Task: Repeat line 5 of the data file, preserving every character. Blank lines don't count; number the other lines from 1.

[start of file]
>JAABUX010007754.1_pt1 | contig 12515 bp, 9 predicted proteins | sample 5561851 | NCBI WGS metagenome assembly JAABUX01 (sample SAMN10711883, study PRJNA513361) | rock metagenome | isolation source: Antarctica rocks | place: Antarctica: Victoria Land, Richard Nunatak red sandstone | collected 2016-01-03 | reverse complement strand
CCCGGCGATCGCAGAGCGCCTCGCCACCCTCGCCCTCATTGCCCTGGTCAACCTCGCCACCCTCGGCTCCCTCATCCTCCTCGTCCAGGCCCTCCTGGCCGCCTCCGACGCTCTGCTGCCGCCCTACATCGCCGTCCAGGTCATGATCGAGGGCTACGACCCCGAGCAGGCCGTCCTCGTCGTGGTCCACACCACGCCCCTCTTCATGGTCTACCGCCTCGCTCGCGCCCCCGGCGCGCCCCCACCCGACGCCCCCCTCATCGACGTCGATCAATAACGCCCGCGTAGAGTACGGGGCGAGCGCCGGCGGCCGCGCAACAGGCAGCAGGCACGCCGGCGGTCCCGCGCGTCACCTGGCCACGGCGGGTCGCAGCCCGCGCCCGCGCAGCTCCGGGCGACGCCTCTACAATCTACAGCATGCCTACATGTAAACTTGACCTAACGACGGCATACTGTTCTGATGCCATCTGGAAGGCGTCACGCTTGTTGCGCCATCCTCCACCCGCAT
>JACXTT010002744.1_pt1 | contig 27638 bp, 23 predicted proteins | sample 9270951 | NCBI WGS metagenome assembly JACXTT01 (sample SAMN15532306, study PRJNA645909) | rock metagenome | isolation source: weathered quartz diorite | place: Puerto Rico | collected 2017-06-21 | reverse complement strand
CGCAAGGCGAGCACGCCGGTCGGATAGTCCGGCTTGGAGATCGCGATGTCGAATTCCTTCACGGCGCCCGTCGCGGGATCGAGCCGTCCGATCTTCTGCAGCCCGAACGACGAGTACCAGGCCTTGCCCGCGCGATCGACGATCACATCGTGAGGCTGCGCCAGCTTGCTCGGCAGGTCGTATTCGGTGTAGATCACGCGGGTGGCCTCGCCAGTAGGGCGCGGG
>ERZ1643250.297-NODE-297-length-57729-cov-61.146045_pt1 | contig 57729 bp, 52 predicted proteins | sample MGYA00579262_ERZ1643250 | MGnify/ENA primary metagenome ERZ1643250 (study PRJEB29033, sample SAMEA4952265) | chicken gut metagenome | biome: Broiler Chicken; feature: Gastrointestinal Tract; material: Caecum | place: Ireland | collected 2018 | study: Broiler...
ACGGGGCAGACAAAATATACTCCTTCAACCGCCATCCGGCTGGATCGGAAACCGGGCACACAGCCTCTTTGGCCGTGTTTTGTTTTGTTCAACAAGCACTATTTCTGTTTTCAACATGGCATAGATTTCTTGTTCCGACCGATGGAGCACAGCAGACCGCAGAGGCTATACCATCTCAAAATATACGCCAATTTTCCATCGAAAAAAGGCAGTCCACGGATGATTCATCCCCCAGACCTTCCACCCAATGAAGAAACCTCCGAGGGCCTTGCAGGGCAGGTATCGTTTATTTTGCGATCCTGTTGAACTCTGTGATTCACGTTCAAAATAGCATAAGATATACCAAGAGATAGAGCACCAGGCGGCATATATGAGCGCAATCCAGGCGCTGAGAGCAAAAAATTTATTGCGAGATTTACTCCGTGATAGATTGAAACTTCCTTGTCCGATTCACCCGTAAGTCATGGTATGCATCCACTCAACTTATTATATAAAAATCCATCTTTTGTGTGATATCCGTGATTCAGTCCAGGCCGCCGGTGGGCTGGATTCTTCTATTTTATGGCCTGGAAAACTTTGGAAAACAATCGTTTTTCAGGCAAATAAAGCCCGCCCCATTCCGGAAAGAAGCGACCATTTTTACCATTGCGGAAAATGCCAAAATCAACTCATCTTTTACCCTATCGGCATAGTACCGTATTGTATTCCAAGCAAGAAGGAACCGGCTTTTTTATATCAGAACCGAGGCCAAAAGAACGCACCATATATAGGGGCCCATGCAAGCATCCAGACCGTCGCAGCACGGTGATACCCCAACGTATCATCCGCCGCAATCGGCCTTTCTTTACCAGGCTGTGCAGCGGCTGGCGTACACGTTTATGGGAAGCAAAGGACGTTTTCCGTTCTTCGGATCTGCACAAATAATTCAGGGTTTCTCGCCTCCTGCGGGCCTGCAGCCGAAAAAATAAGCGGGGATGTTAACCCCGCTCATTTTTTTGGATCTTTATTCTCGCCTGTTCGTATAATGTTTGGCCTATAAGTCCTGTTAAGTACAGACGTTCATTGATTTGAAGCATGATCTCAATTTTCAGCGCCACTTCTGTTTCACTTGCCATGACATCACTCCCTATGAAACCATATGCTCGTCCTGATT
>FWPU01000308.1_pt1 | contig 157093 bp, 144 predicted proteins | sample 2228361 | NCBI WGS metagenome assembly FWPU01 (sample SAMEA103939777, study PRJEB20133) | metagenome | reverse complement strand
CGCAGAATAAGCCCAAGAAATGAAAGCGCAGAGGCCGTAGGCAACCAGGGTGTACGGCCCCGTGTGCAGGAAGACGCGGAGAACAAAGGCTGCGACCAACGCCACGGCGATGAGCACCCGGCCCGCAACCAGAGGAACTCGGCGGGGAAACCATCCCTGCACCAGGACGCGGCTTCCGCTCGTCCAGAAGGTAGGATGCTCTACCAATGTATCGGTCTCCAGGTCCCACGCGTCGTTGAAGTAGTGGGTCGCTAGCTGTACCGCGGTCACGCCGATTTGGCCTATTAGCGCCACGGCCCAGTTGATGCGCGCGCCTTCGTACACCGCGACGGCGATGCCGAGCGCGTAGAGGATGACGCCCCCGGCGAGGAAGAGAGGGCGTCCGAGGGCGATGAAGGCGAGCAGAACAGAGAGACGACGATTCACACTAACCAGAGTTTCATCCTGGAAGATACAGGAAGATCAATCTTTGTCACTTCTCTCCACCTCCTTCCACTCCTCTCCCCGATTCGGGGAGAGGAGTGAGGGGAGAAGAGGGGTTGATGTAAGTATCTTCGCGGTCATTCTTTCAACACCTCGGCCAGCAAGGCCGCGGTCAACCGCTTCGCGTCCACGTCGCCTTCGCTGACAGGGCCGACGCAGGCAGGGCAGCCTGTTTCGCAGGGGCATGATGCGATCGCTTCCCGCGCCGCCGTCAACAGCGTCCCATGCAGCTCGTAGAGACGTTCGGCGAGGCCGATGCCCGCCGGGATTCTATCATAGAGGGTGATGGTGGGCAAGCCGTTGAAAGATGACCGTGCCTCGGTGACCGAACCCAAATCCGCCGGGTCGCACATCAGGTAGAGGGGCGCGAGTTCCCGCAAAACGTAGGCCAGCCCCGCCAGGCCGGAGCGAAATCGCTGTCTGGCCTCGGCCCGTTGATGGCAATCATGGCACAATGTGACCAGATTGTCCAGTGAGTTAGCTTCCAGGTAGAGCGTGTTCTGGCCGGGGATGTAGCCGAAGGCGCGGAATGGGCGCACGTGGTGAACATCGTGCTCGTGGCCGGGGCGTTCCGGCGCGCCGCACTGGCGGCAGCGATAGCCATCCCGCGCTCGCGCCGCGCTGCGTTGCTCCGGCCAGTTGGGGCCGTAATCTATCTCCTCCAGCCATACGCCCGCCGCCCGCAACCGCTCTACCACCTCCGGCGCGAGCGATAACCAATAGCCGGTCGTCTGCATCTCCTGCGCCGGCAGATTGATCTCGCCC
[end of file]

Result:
>ERZ1643250.297-NODE-297-length-57729-cov-61.146045_pt1 | contig 57729 bp, 52 predicted proteins | sample MGYA00579262_ERZ1643250 | MGnify/ENA primary metagenome ERZ1643250 (study PRJEB29033, sample SAMEA4952265) | chicken gut metagenome | biome: Broiler Chicken; feature: Gastrointestinal Tract; material: Caecum | place: Ireland | collected 2018 | study: Broiler...